Image source: Acadia Pharmaceuticals.
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Shares ofAcadia Pharmaceuticals(NASDAQ: ACAD), a commercial-stage biopharma focused on diseases of the central nervous system, rose by more than 17% in November, according to data fromS&P Global Market Intelligence. That was a large enough gain to outperform the red-hot biotech sector in general, as measured by the SPDR S&P Biotech ETF (NYSEMKT: XBI).
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Acadia showered its shareholders with good news during the month. Here's a recap of the highlights:
- Sales of Nuplazid, the company's only FDA-approved drug that is used to treatParkinson's disease psychosis, came in at $5.3 million for the quarter. That was far ahead of the $2.6 million in total sales Wall Street was expecting.
- The company made a lot of progress expanding formulary access to the Nuplazid drug during the quarter. Management stated that Nuplazid is now covered by nearly all Medicare plans, and that commercial payers are rapidly expanding access, too.
- Net loss for the quarter came in at $71.6 million, or $0.61 per share. That was slightly higher than the $0.56 loss the pros were expecting.
- Acadia ended September with more than $588 million in cash.
Here's how CEOSteve Davis summed up the quarter:
We are very pleased with the launch and are gratified by the positive feedback we have received from physicians, patients, and caregivers on Nuplazid.We saw solid month-over-month prescription growth, reported increased payor coverage, and continued to expand awareness of Nuplazid among movement disorder specialists, neurologists, and psychiatrists.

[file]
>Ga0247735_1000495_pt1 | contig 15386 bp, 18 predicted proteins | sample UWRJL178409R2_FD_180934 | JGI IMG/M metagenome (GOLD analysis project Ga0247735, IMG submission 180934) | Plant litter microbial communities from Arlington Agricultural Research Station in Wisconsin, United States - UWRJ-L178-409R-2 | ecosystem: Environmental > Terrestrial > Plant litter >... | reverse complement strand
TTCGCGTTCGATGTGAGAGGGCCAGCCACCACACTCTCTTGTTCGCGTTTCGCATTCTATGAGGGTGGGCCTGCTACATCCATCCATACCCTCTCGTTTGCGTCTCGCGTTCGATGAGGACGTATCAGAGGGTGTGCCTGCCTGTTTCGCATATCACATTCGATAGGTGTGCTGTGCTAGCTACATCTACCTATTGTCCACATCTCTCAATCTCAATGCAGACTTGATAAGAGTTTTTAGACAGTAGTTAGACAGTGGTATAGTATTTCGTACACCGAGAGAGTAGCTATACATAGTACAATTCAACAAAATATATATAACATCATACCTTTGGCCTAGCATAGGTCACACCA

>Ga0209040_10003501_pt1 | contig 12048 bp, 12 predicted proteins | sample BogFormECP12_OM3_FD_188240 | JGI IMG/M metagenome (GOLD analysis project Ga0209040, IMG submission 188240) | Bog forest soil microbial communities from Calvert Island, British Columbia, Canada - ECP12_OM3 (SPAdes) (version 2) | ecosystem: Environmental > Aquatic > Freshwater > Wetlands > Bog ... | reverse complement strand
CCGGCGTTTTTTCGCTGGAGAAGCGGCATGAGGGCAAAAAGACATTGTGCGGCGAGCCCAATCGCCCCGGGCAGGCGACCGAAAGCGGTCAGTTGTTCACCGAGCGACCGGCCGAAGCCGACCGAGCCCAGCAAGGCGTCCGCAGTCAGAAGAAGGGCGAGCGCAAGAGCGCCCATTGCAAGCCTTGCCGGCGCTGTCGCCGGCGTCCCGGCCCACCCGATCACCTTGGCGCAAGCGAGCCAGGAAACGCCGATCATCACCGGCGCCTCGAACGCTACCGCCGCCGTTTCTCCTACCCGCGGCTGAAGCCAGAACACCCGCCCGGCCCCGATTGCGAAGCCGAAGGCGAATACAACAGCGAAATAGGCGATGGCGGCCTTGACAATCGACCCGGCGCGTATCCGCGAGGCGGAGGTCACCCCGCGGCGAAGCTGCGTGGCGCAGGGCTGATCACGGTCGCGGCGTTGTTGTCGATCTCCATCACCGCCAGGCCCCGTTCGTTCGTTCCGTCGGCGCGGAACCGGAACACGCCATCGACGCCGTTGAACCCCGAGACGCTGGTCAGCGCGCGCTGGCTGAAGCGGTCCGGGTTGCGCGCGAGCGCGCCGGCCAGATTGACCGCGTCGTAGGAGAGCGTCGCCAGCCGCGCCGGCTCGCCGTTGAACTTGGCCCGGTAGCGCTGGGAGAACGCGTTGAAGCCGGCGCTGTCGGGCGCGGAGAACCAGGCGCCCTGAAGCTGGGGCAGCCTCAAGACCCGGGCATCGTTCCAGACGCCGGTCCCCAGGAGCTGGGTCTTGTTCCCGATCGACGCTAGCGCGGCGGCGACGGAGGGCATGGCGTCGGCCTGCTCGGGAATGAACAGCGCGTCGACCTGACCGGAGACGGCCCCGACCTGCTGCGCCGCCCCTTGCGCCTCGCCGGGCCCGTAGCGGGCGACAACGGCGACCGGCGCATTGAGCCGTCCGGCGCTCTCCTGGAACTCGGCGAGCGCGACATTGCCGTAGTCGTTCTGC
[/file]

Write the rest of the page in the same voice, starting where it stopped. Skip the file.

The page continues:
Beyond the quarterly results, Acadia also continued to build out its pipeline during the month:
- The company announced that its new phase 3 trial ENHANCE-1 trial kicked off during the month. This study is testing Nuplazid as a potentialadjunctive treatment in patients who have schizophrenia and are not adequately responding to their current antipsychotic therapy.
- The company also initiated its phase 2 ADVANCE study in November. This trial is evaluatingNuplazidas a potential adjunctive treatment in patients withnegative symptoms of schizophrenia.
Given the muchbetter than expected sales results and expanding possibilities for Nuplazid, it's not hard to understand why shares rallied so much during November. That's especially true when you consider that shares of Acadia tumbled more than 27% in October.
Roughly 400,000Americans suffer from Parkinson's disease psychosis, and currently, Nuplazid is the only FDA-approved treatment for the disease on the market. As providers and insurers grow more comfortable with the drug, it's highly likely sales will continue to scream higher.
The next catalyst investors can look forward to is a data readout from the company's phase 2 study using Nuplazid as a potential treatment of Alzheimer's disease psychosis. Top-line results are expected before the end of the year, which suggests Acadia's shares will likely have another volatile month ahead.
Overall, Acadia looks well positioned for strong growth in the years ahead, but the company remains a high-risk, high-reward proposition. I'd advise bulls and bears to both approach the stock with caution.
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